Myths of Sovereignty and British Isolation, V: Britain and European Models

The last post looked at how Montesquieu’s The Spirit of the Laws, the biggest classic of Enlightenment political thought, certainly in size and probably in importance, does not offer Britain as the model of liberty for Europe. Rounding off that argument, Germany produced its own important liberty oriented thought at the end of the eighteenth century in the work of Immanuel Kant and Wilhelm von Humboldt, in which they do not offer Britain as a model. Of course at this time Britain stood as an example of liberty, particularly in the exact period from 1792 when the French Revolution had turned highly violent and dictatorial, and European monarchies were tending to become more conservative-authoritarian in reaction.

Nevertheless, the opening phase of the French Revolution developed a much more complete vision of a equal citizens under laws they had made themselves through representative citizens than Britain itself. France was the home of great liberal thinkers such as Benjamin Constant (like Rousseau and Voltaire, Swiss in origin) and Germaine de Stael, who were  horrified by the descent of the French Revolution into state terror and then Bonapartist dictatorship. Switzerland and the variety of German states within the loose structure of an empire (the Holy Roman Empire of the German Nation) gave them ideas for liberty.

Going back to Germany itself, there was a strong element of aesthetic liberalism, focused on the cultivation of individuality and individuality sensibility, which drew on the growth of German culture at that time and the history of many different states and state forms, that includes Johann Wolfgang von Goethe, Friedrich Schiller, and Friedrich Schlegel that had a European wide influence, including in Britain.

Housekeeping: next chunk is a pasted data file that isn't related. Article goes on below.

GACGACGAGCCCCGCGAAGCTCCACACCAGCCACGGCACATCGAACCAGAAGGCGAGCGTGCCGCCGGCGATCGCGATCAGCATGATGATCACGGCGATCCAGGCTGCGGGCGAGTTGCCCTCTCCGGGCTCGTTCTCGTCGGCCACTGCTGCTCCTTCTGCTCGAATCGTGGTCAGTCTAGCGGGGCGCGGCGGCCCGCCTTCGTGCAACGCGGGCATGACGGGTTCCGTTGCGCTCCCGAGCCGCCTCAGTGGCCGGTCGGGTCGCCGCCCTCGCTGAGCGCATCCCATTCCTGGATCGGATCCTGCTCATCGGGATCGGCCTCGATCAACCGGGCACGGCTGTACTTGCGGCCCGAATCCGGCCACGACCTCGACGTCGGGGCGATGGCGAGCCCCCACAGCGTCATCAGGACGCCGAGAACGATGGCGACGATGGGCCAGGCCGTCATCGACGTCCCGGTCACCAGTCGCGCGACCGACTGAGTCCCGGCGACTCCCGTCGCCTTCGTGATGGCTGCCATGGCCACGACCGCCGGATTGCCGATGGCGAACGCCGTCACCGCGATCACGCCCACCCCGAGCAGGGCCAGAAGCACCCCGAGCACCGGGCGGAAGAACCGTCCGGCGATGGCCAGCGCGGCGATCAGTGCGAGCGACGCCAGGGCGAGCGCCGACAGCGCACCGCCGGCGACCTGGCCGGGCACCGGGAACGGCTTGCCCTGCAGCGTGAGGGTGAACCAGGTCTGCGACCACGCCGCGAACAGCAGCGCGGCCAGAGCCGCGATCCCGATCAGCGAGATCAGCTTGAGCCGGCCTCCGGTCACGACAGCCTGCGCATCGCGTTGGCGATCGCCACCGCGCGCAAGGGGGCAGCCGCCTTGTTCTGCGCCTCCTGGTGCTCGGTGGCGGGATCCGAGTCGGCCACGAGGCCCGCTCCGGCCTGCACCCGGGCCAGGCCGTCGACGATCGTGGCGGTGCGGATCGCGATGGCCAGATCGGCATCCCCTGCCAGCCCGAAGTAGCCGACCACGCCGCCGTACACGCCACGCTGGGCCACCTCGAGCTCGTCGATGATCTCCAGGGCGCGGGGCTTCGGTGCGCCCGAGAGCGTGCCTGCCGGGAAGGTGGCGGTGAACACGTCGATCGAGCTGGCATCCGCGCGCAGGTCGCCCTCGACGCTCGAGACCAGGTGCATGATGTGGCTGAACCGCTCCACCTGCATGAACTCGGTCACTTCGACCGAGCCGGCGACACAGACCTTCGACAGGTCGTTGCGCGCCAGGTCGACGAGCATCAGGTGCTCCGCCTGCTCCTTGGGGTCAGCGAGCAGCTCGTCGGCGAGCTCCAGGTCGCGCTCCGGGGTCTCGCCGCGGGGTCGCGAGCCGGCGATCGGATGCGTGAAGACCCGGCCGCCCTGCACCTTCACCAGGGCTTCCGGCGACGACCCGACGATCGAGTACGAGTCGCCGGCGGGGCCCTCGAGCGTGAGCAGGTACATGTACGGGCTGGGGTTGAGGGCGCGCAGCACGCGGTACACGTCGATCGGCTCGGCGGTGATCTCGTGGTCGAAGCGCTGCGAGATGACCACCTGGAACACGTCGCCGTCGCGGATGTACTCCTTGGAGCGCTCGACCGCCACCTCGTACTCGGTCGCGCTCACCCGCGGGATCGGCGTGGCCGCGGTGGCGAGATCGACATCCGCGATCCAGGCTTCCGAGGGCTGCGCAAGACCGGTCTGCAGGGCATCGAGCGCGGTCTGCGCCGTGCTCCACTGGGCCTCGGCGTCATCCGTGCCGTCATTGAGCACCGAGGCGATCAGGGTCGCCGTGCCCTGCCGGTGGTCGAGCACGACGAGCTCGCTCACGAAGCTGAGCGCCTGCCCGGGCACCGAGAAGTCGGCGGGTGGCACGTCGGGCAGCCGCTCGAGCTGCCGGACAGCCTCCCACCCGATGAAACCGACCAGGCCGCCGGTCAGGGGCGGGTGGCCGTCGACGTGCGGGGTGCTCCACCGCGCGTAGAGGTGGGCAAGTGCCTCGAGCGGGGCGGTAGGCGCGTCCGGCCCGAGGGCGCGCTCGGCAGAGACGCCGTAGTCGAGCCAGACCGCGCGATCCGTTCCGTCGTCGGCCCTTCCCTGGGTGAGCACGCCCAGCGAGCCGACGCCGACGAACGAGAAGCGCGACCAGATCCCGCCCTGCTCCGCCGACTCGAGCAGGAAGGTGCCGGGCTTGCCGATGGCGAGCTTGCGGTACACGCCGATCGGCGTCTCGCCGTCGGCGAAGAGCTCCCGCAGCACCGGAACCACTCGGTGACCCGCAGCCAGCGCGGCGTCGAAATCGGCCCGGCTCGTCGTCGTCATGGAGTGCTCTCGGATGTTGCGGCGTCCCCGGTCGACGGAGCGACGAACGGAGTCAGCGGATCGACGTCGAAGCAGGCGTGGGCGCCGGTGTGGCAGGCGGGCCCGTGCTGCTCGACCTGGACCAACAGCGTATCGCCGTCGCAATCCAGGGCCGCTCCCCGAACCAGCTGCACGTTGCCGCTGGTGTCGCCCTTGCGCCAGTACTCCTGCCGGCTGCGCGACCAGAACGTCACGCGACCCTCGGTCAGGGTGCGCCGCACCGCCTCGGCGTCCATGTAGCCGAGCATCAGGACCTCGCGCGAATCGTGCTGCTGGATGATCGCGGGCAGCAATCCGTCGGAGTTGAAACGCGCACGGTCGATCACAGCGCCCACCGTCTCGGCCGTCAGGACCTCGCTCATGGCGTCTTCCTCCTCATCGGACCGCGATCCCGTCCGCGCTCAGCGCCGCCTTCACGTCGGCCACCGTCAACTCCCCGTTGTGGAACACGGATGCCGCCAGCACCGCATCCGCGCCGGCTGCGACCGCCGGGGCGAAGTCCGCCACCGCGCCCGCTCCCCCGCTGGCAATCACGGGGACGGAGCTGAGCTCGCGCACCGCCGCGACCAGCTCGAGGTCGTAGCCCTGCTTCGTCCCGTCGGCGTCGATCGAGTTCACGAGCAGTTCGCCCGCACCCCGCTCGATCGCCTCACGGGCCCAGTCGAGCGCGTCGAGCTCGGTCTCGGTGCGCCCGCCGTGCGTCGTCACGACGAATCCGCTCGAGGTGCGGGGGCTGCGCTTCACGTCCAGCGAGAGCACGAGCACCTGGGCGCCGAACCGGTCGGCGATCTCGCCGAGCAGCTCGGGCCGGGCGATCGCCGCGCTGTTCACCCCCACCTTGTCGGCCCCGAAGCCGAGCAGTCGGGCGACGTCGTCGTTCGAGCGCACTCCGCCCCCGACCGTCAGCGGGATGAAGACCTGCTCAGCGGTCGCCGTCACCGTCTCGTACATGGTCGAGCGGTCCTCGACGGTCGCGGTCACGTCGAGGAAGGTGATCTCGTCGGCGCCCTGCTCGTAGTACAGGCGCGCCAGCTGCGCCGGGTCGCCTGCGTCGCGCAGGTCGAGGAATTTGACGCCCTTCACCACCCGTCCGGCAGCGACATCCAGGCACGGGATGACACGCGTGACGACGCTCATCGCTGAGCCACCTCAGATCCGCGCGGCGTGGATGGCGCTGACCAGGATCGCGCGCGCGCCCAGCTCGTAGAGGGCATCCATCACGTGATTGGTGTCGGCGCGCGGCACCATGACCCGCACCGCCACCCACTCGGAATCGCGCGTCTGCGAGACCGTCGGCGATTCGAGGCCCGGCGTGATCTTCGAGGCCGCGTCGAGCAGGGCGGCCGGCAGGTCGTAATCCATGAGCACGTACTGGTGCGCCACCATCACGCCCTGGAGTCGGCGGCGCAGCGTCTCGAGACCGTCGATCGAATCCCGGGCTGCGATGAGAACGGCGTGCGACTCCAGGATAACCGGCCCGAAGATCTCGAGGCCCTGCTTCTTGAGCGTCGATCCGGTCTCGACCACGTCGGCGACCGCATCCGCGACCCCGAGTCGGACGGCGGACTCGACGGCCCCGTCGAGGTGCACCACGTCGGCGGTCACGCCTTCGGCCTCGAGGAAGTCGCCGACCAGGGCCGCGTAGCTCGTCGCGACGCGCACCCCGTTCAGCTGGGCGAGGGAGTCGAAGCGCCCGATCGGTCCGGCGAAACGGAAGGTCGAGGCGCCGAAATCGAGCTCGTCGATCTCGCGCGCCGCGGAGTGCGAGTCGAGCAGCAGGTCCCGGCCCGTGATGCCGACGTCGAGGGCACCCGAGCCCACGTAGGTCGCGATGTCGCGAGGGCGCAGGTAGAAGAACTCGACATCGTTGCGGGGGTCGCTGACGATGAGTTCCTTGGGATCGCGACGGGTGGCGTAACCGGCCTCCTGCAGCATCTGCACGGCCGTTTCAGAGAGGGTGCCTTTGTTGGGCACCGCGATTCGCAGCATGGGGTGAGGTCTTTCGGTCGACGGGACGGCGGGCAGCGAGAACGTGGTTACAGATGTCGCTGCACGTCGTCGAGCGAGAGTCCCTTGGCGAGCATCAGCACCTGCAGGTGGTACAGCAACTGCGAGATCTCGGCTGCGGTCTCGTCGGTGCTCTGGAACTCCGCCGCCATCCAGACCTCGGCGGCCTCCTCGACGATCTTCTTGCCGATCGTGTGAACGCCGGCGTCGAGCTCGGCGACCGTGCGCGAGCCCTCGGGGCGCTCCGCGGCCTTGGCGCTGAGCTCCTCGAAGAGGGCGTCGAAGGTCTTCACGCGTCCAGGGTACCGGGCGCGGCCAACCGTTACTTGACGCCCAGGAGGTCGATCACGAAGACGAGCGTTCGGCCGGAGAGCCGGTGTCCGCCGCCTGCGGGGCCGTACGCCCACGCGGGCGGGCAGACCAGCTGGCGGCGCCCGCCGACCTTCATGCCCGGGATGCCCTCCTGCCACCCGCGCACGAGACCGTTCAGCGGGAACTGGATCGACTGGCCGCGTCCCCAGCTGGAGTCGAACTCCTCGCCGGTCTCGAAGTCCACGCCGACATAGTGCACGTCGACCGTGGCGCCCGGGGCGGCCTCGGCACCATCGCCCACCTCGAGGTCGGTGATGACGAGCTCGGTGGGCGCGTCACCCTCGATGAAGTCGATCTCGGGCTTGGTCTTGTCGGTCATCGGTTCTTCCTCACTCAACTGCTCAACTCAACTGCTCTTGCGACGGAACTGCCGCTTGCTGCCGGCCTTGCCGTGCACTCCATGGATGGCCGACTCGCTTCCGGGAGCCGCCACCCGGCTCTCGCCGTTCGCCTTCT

On the level of what was going in European nations during the eighteenth century is should be noted that the death penalty was abolished in the state of Tuscany in northern Italy in the late eighteenth century at a time when Britain was famous for widespread use of the death penalty, not just for murder and treason but for small crimes in property. The French Revolution inspired severe attacks on civil liberties in Britain and one of many rounds of state force to keep the Irish down, when the United Irishmen revolted in 1798 for Irish self-government.

Britain was largely ahead of the rest of Europe at the end of the wars with Revolutionary and Bonapartist France, but that was in large part because Britain had worked very hard to finance and encourage autocratic monarchies to take back control of Europe. Napoleon was no friend of liberty, though some British sovereigntist-Eurosceptics nevertheless celebrate him, as in Andrew Robert’s recent biography Napoleon the Great. Not for the first time a British sovereigntist shows signs of wishing to imitate European nations at times when they seem most aggressively sovereign, while holding to British separateness and superiority.